My Logo creations for visually impaired users

  • Before describing the process in detail I would like to draw attention to a few basic points which must be taken into account if this work is to proceed smoothly.

    1. Creating Directories

    The Vivaldi metaphor that frequently-used URLs are represented as "Tiles" on a "Desktop" is widely used elsewhere and is immediately comprehended by new users. In actuality, these URLs are "Bookmarked" and a corresponding legend will appear in that menu system. New items can be added by either of two procedures ---

    1.1. The user can toggle the "Add" button from the Vivaldi menus.
    (See - Settings > StartPage > SPEED DIAL > Speed Dial Appearance)

    This puts a plus sign in every folder and sub-folder of the system. The user then left-clicks this symbol in the required directory to open the dialogue used for adding either a single bookmark or creating a new sub-folder.

    1.2. An alternative is to simply double left-click anywhere on the background of the Desktop or a previously-created folder. This opens the dialogue mentioned above but only in the folder in use. The procedure described in 1.1 (above) can be rather confusing to a new user, who is unfamiliar with the directory structure of the Bookmarks file but is trying to create sub-directories in this. If the user clicks the option "New folder", a standardised representation of a folder is immediately produced and the user is prompted to name this. This name becomes the legend shown in the Bookmarks file.

    The writer strongly recommends this simple and direct procedure. New sub-directories are created exactly where the user wants and expects them to be The dialogue may be dismissed by left-clicking again on the background.

    1. Organising Bookmarks

    For many users, the browser provides access to only a few sites such as Banking, a supermarket, social site (EG Facebook), etc. Such users will be well served by a few tiles on the Desktop and they will seldom, if ever, use the Bookmarks menu. With that said, Vivaldi was conceived and designed for those who make heavy use of a browser as a gateway to factual information and for this type of work one must carefully consider the organisation of the retrieved and stored information.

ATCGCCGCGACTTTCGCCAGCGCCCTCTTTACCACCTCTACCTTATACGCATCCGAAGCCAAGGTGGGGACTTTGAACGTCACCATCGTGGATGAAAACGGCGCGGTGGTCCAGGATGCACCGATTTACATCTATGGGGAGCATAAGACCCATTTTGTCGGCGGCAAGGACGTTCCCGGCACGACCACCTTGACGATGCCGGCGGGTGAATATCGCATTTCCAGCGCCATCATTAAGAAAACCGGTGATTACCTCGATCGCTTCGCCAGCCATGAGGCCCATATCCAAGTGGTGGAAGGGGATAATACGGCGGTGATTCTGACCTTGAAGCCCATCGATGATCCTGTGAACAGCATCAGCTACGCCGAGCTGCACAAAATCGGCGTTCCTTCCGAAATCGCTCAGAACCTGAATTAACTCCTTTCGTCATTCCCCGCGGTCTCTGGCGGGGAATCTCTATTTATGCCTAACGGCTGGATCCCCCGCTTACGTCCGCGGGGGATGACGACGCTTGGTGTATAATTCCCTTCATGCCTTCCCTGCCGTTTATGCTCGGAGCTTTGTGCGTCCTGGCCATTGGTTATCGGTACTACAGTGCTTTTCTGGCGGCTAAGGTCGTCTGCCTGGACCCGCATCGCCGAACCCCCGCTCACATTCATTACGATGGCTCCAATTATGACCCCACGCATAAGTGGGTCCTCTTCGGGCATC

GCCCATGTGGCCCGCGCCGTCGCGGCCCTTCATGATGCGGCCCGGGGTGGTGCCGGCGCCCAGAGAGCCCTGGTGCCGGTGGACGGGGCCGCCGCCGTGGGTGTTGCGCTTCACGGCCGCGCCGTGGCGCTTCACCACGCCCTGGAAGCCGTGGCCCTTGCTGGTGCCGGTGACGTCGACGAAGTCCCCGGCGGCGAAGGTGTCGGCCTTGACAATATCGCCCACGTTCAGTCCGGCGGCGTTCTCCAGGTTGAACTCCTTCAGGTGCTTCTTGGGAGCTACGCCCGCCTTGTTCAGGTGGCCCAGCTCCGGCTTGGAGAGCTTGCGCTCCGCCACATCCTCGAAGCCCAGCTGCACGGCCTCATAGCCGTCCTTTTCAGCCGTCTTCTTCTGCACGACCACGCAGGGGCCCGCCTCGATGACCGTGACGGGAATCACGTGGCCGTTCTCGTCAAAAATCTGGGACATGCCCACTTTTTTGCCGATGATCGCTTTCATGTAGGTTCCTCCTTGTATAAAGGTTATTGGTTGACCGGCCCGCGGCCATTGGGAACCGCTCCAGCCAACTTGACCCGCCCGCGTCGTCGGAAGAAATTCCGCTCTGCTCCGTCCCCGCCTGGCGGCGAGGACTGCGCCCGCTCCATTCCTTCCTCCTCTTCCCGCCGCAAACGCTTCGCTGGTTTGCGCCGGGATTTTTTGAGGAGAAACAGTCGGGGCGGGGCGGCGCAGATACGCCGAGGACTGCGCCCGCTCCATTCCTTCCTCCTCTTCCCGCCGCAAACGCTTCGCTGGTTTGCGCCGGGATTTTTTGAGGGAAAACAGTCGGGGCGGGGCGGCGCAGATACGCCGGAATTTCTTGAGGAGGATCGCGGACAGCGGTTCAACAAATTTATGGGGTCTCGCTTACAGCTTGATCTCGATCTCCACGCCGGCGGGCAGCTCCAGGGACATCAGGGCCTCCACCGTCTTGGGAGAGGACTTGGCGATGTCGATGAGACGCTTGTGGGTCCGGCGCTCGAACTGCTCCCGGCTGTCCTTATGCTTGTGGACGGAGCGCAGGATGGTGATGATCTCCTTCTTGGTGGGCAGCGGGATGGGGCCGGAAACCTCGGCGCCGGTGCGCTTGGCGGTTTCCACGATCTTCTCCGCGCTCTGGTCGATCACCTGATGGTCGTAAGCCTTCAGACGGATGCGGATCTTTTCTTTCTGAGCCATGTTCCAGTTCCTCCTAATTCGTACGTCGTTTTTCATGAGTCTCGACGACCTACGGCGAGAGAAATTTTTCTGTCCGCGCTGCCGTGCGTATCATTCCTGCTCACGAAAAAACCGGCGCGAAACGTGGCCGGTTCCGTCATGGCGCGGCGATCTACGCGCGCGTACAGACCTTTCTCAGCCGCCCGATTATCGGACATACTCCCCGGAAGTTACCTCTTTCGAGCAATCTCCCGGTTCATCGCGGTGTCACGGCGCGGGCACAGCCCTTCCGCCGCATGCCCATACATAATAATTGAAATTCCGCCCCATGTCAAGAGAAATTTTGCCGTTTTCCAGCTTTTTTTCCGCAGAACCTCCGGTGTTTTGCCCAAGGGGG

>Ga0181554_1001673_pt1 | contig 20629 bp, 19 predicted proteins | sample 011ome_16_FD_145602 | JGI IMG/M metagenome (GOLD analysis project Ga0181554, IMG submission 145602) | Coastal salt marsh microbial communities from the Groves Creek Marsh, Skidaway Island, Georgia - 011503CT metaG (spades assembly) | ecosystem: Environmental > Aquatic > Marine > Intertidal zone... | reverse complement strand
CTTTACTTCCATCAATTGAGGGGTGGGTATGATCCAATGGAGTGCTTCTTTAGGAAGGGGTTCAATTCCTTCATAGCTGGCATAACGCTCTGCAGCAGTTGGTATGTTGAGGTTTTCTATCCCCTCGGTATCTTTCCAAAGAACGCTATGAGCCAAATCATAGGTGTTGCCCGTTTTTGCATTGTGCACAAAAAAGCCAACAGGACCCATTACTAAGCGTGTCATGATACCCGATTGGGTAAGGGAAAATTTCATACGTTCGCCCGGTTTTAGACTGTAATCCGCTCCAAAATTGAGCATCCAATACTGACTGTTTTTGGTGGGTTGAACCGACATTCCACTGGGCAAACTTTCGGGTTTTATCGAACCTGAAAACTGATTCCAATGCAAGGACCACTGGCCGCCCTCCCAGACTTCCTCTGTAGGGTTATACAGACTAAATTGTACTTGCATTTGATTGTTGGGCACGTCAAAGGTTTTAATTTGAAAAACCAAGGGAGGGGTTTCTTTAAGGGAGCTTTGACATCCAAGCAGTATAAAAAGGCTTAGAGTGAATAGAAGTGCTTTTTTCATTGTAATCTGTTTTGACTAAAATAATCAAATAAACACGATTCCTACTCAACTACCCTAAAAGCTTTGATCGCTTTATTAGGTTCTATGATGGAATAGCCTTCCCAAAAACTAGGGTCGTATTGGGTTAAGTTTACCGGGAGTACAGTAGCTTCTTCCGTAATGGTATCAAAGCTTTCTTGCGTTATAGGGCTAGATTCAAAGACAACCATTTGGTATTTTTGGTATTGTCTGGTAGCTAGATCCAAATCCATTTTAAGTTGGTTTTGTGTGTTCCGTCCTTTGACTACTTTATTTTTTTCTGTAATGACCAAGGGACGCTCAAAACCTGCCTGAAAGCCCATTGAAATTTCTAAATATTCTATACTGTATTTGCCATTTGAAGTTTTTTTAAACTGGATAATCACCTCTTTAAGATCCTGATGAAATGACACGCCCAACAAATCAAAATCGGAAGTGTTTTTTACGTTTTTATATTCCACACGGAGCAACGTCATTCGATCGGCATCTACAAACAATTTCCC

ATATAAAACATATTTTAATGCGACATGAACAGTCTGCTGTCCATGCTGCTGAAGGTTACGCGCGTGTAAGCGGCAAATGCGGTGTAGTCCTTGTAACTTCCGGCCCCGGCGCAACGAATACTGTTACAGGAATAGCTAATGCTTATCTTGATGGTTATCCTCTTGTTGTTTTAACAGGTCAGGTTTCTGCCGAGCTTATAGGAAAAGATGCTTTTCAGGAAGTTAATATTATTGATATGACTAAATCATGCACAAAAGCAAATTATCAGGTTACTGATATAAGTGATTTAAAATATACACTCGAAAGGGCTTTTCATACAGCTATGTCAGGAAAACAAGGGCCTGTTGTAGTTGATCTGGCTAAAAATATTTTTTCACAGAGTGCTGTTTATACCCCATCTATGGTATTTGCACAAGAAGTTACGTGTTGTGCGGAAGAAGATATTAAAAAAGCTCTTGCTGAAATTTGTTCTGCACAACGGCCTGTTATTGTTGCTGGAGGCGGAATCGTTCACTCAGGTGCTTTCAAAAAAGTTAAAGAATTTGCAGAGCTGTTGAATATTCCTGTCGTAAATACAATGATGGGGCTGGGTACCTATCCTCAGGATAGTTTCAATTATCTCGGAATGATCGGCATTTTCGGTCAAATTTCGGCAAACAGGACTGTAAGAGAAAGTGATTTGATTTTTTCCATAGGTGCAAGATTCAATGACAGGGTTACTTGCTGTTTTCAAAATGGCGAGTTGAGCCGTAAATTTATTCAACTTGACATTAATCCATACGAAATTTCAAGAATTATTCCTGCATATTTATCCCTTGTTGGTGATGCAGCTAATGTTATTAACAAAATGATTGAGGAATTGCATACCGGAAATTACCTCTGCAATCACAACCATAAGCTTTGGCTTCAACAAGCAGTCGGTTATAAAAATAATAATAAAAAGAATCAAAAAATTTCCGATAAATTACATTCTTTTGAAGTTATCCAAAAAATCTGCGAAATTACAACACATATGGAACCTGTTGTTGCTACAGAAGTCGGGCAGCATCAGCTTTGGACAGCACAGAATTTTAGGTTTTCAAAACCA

There must be many possible ways to organise the Bookmarks so I will restrict myself to explaining and discussing the procedure I use. Anyone experienced in handling large amounts of information will immediately see how my procedures can be adopted or modified to suit their personal needs.

    There are twelve tiles on my Desktop, representing the top level of the directory structure of the bookmarks file. These were generated directly on the Desktop by means of the procedure detailed in Sections 1.1 and 1.2., above. Two of these are each reserved for one single web site --- On-line Banking and my utility suppliers, respectively. Each of the other ten tiles have multiple entries or, in some cases, subdirectories. So, for example, the first tile on my Desktop is labelled -"Newspapers, Calendar and Weather". It contains the URLs of the three newspapers I read each day, one for my local weather station and another for a calendar program, which is useful to have readily available. The tile which is immediately adjacent to this is labelled - "Search Engines & Dictionaries".

    Experienced users will immediately see the ideas behind such organisation --- I can be reading an article when I chance upon a point which I feel requires clarification. I can open another tab, select the required tile and from this, the search engine I wish to use. As well as the ubiquitous two, DuckDuckGo and StartPage, I have several specialised scientific engines available.

    I do not have a dedicated Search Field on my Address bar or allow searching in the Address field. Because I am visually impaired, I find it difficult to read the small lettering used there and, I want to keep "Searching" and "Reading" separated on two different tabs. By having the search engine in its own dedicated tile, I have a nice large search box in which to type my search string and I physically achieve the mental separation of activities. As mentioned, I also have other search engines, dictionaries and a thesaurus all easily available.

    1. Bookmarking

    When an article is bookmarked, the "name" automatically produced by the Vivaldi software is usually derived from the title. As an example, I looked up information on a virus in Wikipedia. In the bookmarks menu the article is referenced in the Title field as "Mollusc..." and in the Address field as "https://en.wikip...". The actual title of the article is "Molluscum contagiosum virus" and this is the name Vivaldi assigned to the replica folder automatically generated in the Tile which the operator selected from the drop-down bookmarking menu.